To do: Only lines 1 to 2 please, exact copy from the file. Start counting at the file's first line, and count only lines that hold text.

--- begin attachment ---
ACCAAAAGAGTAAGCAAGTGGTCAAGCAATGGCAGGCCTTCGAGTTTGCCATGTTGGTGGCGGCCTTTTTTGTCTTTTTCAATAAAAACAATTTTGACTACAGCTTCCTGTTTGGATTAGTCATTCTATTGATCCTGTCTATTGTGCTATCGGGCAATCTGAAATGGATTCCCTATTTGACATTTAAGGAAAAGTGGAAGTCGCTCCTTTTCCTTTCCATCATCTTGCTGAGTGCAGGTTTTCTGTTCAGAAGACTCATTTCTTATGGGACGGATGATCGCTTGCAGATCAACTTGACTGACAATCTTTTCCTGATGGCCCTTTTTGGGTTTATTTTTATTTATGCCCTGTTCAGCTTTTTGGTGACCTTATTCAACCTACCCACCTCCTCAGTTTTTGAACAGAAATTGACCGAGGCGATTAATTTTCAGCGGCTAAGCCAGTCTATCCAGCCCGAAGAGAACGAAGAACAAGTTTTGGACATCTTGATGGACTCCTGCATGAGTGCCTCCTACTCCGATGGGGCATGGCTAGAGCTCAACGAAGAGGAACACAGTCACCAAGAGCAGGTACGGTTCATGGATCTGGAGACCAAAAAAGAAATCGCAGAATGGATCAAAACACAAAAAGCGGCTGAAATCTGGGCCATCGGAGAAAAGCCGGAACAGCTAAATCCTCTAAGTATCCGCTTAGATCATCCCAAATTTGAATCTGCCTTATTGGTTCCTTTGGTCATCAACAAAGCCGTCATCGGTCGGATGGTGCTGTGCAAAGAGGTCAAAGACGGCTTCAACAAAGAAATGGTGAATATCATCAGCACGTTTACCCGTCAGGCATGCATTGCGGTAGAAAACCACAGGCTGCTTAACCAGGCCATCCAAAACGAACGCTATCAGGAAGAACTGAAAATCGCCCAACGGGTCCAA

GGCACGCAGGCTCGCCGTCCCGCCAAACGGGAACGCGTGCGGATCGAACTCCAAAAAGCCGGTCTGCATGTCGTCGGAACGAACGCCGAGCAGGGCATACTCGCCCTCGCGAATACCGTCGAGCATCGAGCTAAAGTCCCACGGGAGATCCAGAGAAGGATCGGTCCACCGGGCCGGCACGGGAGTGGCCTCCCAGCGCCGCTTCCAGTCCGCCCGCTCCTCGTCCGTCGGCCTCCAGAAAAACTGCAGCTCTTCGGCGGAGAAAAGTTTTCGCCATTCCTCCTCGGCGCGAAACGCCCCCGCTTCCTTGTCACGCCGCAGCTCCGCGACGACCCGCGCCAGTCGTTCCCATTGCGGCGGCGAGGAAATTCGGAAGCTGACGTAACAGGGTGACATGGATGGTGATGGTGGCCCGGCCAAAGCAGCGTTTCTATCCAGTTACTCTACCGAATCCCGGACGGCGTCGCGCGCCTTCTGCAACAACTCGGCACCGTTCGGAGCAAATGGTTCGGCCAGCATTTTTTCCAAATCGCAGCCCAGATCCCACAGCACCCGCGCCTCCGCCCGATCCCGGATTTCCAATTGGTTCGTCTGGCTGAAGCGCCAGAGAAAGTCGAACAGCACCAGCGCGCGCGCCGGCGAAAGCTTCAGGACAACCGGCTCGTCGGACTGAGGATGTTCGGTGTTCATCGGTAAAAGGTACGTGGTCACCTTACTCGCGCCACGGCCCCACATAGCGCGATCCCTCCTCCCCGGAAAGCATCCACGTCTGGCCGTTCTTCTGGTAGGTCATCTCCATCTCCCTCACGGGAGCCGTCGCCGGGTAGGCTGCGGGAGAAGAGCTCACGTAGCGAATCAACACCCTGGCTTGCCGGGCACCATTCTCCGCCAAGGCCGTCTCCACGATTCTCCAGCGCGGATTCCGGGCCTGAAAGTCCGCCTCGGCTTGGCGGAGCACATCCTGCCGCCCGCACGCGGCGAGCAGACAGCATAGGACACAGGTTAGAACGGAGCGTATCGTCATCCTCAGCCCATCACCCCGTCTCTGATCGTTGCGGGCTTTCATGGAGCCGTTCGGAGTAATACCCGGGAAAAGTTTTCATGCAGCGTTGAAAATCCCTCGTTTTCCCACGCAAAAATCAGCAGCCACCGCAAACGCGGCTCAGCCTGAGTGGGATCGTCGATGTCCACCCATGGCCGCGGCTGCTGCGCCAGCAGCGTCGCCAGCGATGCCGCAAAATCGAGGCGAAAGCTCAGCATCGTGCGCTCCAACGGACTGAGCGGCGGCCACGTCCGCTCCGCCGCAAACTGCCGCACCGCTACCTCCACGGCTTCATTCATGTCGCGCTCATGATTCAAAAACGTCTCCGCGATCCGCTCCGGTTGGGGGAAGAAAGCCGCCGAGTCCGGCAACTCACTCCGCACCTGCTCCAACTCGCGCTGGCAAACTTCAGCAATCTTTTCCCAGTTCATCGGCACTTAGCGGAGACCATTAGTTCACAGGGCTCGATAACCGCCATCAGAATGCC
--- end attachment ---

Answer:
ACCAAAAGAGTAAGCAAGTGGTCAAGCAATGGCAGGCCTTCGAGTTTGCCATGTTGGTGGCGGCCTTTTTTGTCTTTTTCAATAAAAACAATTTTGACTACAGCTTCCTGTTTGGATTAGTCATTCTATTGATCCTGTCTATTGTGCTATCGGGCAATCTGAAATGGATTCCCTATTTGACATTTAAGGAAAAGTGGAAGTCGCTCCTTTTCCTTTCCATCATCTTGCTGAGTGCAGGTTTTCTGTTCAGAAGACTCATTTCTTATGGGACGGATGATCGCTTGCAGATCAACTTGACTGACAATCTTTTCCTGATGGCCCTTTTTGGGTTTATTTTTATTTATGCCCTGTTCAGCTTTTTGGTGACCTTATTCAACCTACCCACCTCCTCAGTTTTTGAACAGAAATTGACCGAGGCGATTAATTTTCAGCGGCTAAGCCAGTCTATCCAGCCCGAAGAGAACGAAGAACAAGTTTTGGACATCTTGATGGACTCCTGCATGAGTGCCTCCTACTCCGATGGGGCATGGCTAGAGCTCAACGAAGAGGAACACAGTCACCAAGAGCAGGTACGGTTCATGGATCTGGAGACCAAAAAAGAAATCGCAGAATGGATCAAAACACAAAAAGCGGCTGAAATCTGGGCCATCGGAGAAAAGCCGGAACAGCTAAATCCTCTAAGTATCCGCTTAGATCATCCCAAATTTGAATCTGCCTTATTGGTTCCTTTGGTCATCAACAAAGCCGTCATCGGTCGGATGGTGCTGTGCAAAGAGGTCAAAGACGGCTTCAACAAAGAAATGGTGAATATCATCAGCACGTTTACCCGTCAGGCATGCATTGCGGTAGAAAACCACAGGCTGCTTAACCAGGCCATCCAAAACGAACGCTATCAGGAAGAACTGAAAATCGCCCAACGGGTCCAA

GGCACGCAGGCTCGCCGTCCCGCCAAACGGGAACGCGTGCGGATCGAACTCCAAAAAGCCGGTCTGCATGTCGTCGGAACGAACGCCGAGCAGGGCATACTCGCCCTCGCGAATACCGTCGAGCATCGAGCTAAAGTCCCACGGGAGATCCAGAGAAGGATCGGTCCACCGGGCCGGCACGGGAGTGGCCTCCCAGCGCCGCTTCCAGTCCGCCCGCTCCTCGTCCGTCGGCCTCCAGAAAAACTGCAGCTCTTCGGCGGAGAAAAGTTTTCGCCATTCCTCCTCGGCGCGAAACGCCCCCGCTTCCTTGTCACGCCGCAGCTCCGCGACGACCCGCGCCAGTCGTTCCCATTGCGGCGGCGAGGAAATTCGGAAGCTGACGTAACAGGGTGACATGGATGGTGATGGTGGCCCGGCCAAAGCAGCGTTTCTATCCAGTTACTCTACCGAATCCCGGACGGCGTCGCGCGCCTTCTGCAACAACTCGGCACCGTTCGGAGCAAATGGTTCGGCCAGCATTTTTTCCAAATCGCAGCCCAGATCCCACAGCACCCGCGCCTCCGCCCGATCCCGGATTTCCAATTGGTTCGTCTGGCTGAAGCGCCAGAGAAAGTCGAACAGCACCAGCGCGCGCGCCGGCGAAAGCTTCAGGACAACCGGCTCGTCGGACTGAGGATGTTCGGTGTTCATCGGTAAAAGGTACGTGGTCACCTTACTCGCGCCACGGCCCCACATAGCGCGATCCCTCCTCCCCGGAAAGCATCCACGTCTGGCCGTTCTTCTGGTAGGTCATCTCCATCTCCCTCACGGGAGCCGTCGCCGGGTAGGCTGCGGGAGAAGAGCTCACGTAGCGAATCAACACCCTGGCTTGCCGGGCACCATTCTCCGCCAAGGCCGTCTCCACGATTCTCCAGCGCGGATTCCGGGCCTGAAAGTCCGCCTCGGCTTGGCGGAGCACATCCTGCCGCCCGCACGCGGCGAGCAGACAGCATAGGACACAGGTTAGAACGGAGCGTATCGTCATCCTCAGCCCATCACCCCGTCTCTGATCGTTGCGGGCTTTCATGGAGCCGTTCGGAGTAATACCCGGGAAAAGTTTTCATGCAGCGTTGAAAATCCCTCGTTTTCCCACGCAAAAATCAGCAGCCACCGCAAACGCGGCTCAGCCTGAGTGGGATCGTCGATGTCCACCCATGGCCGCGGCTGCTGCGCCAGCAGCGTCGCCAGCGATGCCGCAAAATCGAGGCGAAAGCTCAGCATCGTGCGCTCCAACGGACTGAGCGGCGGCCACGTCCGCTCCGCCGCAAACTGCCGCACCGCTACCTCCACGGCTTCATTCATGTCGCGCTCATGATTCAAAAACGTCTCCGCGATCCGCTCCGGTTGGGGGAAGAAAGCCGCCGAGTCCGGCAACTCACTCCGCACCTGCTCCAACTCGCGCTGGCAAACTTCAGCAATCTTTTCCCAGTTCATCGGCACTTAGCGGAGACCATTAGTTCACAGGGCTCGATAACCGCCATCAGAATGCC